Tag Archives: privacy

Which Cloud System

Which cloud system for my day to day use?

I’ve been running Windows 10 since they first released their developers preview versions and have generally liked it. Microsoft also has its Onedrive, desktop and web-based Office stuff, all that sort of thing… so I thought I’d give the integrated Microsoft cloud world a try. So services like Dropbox (and Evernote) for backups, and linking / synchronising my desktop Outlook, documents, and all the other associated services I use together through my Microsoft account.

Like it or not, it did work quite well. Whether Word on the desktop or Word through a browser, Excel, or Calendar in Outlook, everything did seem to integrate in a sensible fashion.

However my love affair with Windows 10 now seems to be wearing a bit thin. It’s one thing for Google, as a service, to be monitoring your activity, but having the whole operating system reporting back to its controller everything you are doing, programs you have installed, even what you say… then there are other irritations like the way Onedrive now works its selective sync, or even a small change in your computer hardware and Windows 10 deactivates itself as it thinks it’s a new machine – and reactivating it can be a real pain. (I’ll be curious to see what happens when Microsoft brings out their Enterprise version of Win 10, I don’t think much of commerce and industry will want an outside organisation to be monitoring what their employees are doing!)

So on my Win 10 installs I worked my way through as many of the (numerous) privacy settings that I can find and sorted them out, and for the time being have switched back to the Big Brother of Google for my calendar, word processing and other cloud based activities.

I will give Google one thing – I do find their cloud services more integrated compared to Microsoft, even though I think Word is a far better word processor than Google’s document editor (likewise for Excel), however Google’s various different services seem to flow together in a far smoother way.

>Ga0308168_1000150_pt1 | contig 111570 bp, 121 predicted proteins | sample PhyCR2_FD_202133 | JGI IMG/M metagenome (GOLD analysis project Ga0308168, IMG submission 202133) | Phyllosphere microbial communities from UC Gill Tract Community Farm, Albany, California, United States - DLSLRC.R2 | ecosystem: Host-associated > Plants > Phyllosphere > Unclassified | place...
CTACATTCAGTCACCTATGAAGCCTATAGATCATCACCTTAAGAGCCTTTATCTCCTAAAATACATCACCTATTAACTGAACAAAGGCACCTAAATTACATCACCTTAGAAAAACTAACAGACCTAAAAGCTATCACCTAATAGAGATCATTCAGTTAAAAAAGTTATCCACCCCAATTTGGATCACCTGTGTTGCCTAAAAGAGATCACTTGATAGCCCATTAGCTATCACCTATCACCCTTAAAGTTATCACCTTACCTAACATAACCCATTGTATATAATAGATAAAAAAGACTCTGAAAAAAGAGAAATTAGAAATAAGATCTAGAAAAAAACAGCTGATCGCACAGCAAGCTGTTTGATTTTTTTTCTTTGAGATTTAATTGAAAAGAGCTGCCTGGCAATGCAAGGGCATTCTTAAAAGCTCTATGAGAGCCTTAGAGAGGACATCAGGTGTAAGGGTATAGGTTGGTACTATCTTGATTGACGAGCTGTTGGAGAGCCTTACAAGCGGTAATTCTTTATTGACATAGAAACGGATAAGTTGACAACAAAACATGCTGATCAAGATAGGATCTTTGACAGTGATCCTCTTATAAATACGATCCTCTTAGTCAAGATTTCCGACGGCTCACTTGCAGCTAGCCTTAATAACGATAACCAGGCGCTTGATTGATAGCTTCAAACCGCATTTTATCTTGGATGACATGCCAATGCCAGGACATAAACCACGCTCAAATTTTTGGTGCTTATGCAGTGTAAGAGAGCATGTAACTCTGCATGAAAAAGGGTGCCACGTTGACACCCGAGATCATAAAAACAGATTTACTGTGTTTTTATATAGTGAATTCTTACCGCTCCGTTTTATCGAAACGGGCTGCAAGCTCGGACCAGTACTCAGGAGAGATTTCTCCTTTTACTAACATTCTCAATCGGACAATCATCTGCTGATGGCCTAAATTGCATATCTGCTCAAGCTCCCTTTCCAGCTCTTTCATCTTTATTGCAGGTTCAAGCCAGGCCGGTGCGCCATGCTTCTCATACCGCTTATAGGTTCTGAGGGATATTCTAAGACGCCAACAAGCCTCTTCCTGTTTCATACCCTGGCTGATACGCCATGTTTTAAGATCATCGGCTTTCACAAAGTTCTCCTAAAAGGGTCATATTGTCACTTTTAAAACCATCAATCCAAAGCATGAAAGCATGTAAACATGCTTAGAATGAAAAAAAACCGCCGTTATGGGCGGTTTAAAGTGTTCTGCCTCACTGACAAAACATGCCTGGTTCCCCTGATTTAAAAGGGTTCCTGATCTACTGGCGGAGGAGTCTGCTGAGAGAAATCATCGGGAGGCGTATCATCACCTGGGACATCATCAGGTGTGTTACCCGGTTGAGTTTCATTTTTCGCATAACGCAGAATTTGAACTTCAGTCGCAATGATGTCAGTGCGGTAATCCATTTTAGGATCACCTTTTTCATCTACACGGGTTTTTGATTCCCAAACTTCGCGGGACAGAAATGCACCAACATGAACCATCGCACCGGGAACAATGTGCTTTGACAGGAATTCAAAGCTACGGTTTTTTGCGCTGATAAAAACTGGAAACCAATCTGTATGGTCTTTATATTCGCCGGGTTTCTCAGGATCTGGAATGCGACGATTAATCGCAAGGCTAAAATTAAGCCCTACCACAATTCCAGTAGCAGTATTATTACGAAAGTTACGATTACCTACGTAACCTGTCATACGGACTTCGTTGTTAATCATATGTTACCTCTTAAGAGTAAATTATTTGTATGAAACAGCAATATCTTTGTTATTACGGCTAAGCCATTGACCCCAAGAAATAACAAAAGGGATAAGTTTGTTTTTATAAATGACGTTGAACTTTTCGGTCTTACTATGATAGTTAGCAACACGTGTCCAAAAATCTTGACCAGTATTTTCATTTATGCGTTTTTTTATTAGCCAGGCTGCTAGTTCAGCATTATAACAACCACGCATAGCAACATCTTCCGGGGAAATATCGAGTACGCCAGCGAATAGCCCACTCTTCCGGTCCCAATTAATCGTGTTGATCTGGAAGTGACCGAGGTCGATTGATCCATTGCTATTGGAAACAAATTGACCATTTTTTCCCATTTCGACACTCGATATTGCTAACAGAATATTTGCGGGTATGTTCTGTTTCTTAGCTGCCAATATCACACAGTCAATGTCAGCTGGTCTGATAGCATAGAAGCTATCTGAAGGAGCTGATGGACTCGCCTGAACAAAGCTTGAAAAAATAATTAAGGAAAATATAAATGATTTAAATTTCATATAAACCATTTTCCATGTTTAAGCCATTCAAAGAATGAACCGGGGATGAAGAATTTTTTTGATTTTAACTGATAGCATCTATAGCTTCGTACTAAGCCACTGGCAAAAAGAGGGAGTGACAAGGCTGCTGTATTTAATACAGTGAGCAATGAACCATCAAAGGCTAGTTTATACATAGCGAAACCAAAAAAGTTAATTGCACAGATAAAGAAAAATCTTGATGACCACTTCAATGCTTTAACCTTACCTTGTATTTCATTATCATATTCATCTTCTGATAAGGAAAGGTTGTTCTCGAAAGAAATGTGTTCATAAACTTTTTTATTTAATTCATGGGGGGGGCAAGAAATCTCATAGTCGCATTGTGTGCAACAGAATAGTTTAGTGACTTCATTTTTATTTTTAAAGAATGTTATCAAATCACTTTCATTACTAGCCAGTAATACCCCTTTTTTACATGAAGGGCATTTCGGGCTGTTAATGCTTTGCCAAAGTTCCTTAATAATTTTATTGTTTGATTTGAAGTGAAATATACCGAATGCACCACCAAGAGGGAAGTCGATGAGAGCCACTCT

I have no particular loyalty to any one system, I use Apple products, Microsoft ones, Android, a Blackberry Z10 is my main mobile to laptop tethering / hotspot device. In the past I’ve played with Linux and BSD. They are all just devices and services there to do a job. So maybe I’ll stay with Windows 10, perhaps move back to an earlier version, or return to Apple; a little uncertain at the moment. Just have to see how things develop, especially looking to Microsoft’s new Surface Pro and / or Apple’s next Mac Mini update. After all both of these will be able to ‘cloud out’ for services and storage to whoever I choose. Though I think at the moment, regardless of operating system, Google is winning my cloud war.

Internet Privacy

 So what about internet privacy and being anonymous.

My main browser is Google Chrome, and on machines I regularly use I have it set up so things like my bookmarks automatically come up. I also use YouTube, Google calendar and various other Google services, so I know (and accept) that Google is ‘watching me’. I’m happy enough (realistic enough) to accept that my level of internet privacy is rather limited.

I also use Firefox, occasionally Opera, and very occasionally Internet Explorer – usually just for those sites that insist on only working with IE (almost always work related ones that I can’t avoid).
When it comes to searching, then it’s usually Google. Occasionally I’ll try Bing or Yahoo, not for any special reason other than as something different for a change. They do actually throw up quite different results – try searching for your own name and see the different number of hits they show.

Early Saturday afternoon and it’s time to head into the city. A couple of places I wanted to go to so a quick internet search to remind me of their locations. However rather than search through Google I thought I’d try using ixquick (which claims to be the world’s most private search engine). I’d heard of it and was curious to see how it performed, which was exactly as expected. It threw up a page of sensible responses, and even from the couple of lines displayed against each of the results I could see enough of an address to remind me where these places were.

What surprised me was that ten minutes later when I picked up my (Android) phone was to see a message from Google giving me directions to one of the places I’d searched for through this ‘private’ search engine.

What I suspect had happened was that browsers often automatically start to download any links that are on the page being looking at, so if you then click on the link that new page will appear so much more quickly. On my search page one of those links will have been a Google Maps page, Google will have recognised the machine this request came from and promptly, being extra-clever (!!!), sent to my Android / Google powered phone instructions on how to get there.

There’s more to keeping yourself private on the internet than people realise!

https://www.ixquick.com/